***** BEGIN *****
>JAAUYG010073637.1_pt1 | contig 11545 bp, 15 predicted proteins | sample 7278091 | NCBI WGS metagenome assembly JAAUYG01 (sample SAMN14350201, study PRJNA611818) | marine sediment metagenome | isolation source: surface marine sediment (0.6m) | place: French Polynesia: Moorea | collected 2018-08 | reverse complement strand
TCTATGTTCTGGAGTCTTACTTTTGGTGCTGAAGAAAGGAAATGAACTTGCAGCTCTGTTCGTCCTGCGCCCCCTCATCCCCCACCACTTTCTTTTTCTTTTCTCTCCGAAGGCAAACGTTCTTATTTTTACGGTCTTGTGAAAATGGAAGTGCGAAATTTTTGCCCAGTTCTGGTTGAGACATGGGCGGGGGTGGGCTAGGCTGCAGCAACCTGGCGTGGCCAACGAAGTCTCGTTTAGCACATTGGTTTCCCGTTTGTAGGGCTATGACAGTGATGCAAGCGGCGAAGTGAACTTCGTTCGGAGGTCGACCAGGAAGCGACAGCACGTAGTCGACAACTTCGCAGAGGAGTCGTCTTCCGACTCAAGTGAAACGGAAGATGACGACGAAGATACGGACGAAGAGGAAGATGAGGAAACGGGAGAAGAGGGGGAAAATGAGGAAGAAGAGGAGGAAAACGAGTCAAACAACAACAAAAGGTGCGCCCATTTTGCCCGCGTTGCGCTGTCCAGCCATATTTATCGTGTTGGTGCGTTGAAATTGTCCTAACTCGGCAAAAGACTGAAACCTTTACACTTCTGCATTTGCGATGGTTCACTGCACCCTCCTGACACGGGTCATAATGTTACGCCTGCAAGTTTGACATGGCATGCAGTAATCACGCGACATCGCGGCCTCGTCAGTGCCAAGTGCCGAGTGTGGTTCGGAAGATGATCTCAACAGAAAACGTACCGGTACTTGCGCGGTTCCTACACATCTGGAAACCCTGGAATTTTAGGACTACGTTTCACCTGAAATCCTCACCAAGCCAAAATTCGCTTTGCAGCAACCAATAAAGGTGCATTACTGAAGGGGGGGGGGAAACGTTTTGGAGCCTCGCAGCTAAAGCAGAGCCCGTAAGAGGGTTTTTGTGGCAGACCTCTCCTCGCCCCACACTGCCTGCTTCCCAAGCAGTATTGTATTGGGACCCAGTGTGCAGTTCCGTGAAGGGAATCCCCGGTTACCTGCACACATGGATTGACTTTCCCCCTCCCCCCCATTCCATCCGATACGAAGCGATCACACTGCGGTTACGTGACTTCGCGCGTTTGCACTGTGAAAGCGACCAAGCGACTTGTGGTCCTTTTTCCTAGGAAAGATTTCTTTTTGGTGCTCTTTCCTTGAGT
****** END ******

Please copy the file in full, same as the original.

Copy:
>JAAUYG010073637.1_pt1 | contig 11545 bp, 15 predicted proteins | sample 7278091 | NCBI WGS metagenome assembly JAAUYG01 (sample SAMN14350201, study PRJNA611818) | marine sediment metagenome | isolation source: surface marine sediment (0.6m) | place: French Polynesia: Moorea | collected 2018-08 | reverse complement strand
TCTATGTTCTGGAGTCTTACTTTTGGTGCTGAAGAAAGGAAATGAACTTGCAGCTCTGTTCGTCCTGCGCCCCCTCATCCCCCACCACTTTCTTTTTCTTTTCTCTCCGAAGGCAAACGTTCTTATTTTTACGGTCTTGTGAAAATGGAAGTGCGAAATTTTTGCCCAGTTCTGGTTGAGACATGGGCGGGGGTGGGCTAGGCTGCAGCAACCTGGCGTGGCCAACGAAGTCTCGTTTAGCACATTGGTTTCCCGTTTGTAGGGCTATGACAGTGATGCAAGCGGCGAAGTGAACTTCGTTCGGAGGTCGACCAGGAAGCGACAGCACGTAGTCGACAACTTCGCAGAGGAGTCGTCTTCCGACTCAAGTGAAACGGAAGATGACGACGAAGATACGGACGAAGAGGAAGATGAGGAAACGGGAGAAGAGGGGGAAAATGAGGAAGAAGAGGAGGAAAACGAGTCAAACAACAACAAAAGGTGCGCCCATTTTGCCCGCGTTGCGCTGTCCAGCCATATTTATCGTGTTGGTGCGTTGAAATTGTCCTAACTCGGCAAAAGACTGAAACCTTTACACTTCTGCATTTGCGATGGTTCACTGCACCCTCCTGACACGGGTCATAATGTTACGCCTGCAAGTTTGACATGGCATGCAGTAATCACGCGACATCGCGGCCTCGTCAGTGCCAAGTGCCGAGTGTGGTTCGGAAGATGATCTCAACAGAAAACGTACCGGTACTTGCGCGGTTCCTACACATCTGGAAACCCTGGAATTTTAGGACTACGTTTCACCTGAAATCCTCACCAAGCCAAAATTCGCTTTGCAGCAACCAATAAAGGTGCATTACTGAAGGGGGGGGGGAAACGTTTTGGAGCCTCGCAGCTAAAGCAGAGCCCGTAAGAGGGTTTTTGTGGCAGACCTCTCCTCGCCCCACACTGCCTGCTTCCCAAGCAGTATTGTATTGGGACCCAGTGTGCAGTTCCGTGAAGGGAATCCCCGGTTACCTGCACACATGGATTGACTTTCCCCCTCCCCCCCATTCCATCCGATACGAAGCGATCACACTGCGGTTACGTGACTTCGCGCGTTTGCACTGTGAAAGCGACCAAGCGACTTGTGGTCCTTTTTCCTAGGAAAGATTTCTTTTTGGTGCTCTTTCCTTGAGT